Tuesday, September 27, 2022

Japan eyeing Iran’s oil prize Azadegan

New indications have emerged that show Japan has become interested in the development of Iran’s Azadegan oil field that industrialists have for long described as the crown jewel of the country’s oil projects.

Platts has quoted a senior Japanese government official as saying that Azadegan is in a list of upstream projects in which Tokyo is interested.

“With Iran holding one of the largest oil and gas reserves in the world, we recognize that upstream developments would be extremely [good opportunity] for Japanese companies,” Yuki Sadamitsu, the director of the oil and gas division at the Ministry of Economy, Trade and Industry has told Platts.

“As the government, we are interested in upstream opportunities including Azadegan in Iran,” Sadamitsu said.

Inpex, Japan’s largest upstream company, had a stake of 10 percent in the project but withdrew in 2010 following the Japanese cabinet’s decision which is believed to have been prompted by US pressures.


Azadegan has already been described as Iran’s biggest oil discovery in multiple decades and is believed to have an in-place reservoir of 42 billion barrels.

Iran awarded the project to China’s CNPC in 2009. However, the country’s oil officials later indicated major discontent with the performance of the Chinese company and accordingly announced in April 2014 that it had been kicked out of Azadegan.

In late January, Iran’s media said the country is discussing the development of the megaproject with the French energy giant Total.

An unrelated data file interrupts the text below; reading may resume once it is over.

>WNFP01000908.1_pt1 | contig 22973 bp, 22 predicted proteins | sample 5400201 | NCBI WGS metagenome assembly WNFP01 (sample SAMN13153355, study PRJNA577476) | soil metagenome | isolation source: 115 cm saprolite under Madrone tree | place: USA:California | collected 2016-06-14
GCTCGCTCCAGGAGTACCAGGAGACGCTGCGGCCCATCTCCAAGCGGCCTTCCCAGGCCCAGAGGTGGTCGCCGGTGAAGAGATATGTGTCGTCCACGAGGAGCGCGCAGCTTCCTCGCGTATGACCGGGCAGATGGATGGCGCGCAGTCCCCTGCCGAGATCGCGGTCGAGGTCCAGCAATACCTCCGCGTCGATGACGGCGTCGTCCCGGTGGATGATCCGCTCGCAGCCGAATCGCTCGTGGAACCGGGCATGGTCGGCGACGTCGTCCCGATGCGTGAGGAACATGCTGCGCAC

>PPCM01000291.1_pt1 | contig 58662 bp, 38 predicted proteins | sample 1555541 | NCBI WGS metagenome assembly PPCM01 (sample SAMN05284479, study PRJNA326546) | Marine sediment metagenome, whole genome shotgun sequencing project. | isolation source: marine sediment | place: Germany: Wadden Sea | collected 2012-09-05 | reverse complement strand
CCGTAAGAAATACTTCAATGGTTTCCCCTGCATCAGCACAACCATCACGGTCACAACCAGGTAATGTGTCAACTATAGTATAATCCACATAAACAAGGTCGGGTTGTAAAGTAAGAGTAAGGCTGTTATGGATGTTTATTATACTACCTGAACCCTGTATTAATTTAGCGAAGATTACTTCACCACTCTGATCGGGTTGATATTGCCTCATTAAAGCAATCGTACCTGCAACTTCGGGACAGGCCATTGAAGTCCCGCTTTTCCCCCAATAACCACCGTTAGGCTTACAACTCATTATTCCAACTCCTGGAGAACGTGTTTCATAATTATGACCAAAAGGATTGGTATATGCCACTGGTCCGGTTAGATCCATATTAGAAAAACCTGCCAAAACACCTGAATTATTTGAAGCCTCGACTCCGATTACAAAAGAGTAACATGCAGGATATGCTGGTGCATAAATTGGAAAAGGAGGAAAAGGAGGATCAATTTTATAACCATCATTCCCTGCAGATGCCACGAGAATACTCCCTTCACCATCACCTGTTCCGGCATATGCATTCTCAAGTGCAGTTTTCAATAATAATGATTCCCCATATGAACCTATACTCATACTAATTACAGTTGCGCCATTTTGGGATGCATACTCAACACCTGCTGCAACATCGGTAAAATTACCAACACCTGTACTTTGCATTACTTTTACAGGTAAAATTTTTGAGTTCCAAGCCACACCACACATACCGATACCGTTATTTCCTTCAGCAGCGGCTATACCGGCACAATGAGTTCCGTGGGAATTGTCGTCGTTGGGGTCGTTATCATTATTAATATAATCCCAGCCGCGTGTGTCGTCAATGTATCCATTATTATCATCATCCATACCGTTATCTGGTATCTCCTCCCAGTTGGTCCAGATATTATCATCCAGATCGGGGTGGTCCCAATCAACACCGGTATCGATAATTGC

The production target that Iran has set for Azadegan in its second phase of development is 210,000 barrels per day (bpd) which is expected to rise further to as high as 320,000 bpd in a later stage.

The project is currently producing 110,000 bpd.


Elsewhere in his interview with Platts, Sadamitsu has emphasized that Tokyo intends to provide financial support for Japanese companies once commercial decisions for participating in Iran’s oil projects are made.

Asked to comment about Japan’s potential interests for participating in projects in Iran, he said the government has kept its options open for exploration, development and enhanced oil recovery projects, leaving it to the Japanese companies to make commercial decisions.

But Sadamitsu said it remains unclear whether Iranian upstream projects will be “attractive” compared to projects in other countries such as in Iraq as there are still areas that need to be clarified in the new Iran Petroleum Contract (IPC).

While noting Japanese companies are running a series of cost reviews in the low oil price environment, the official emphasized that the government is looking at ways to enhance its financing schemes to help the companies making new upstream investments.

“Especially under the current difficulties, we are looking at whether the [government] can take more risks if private companies are making their commercial decisions,” Sadamitsu said.

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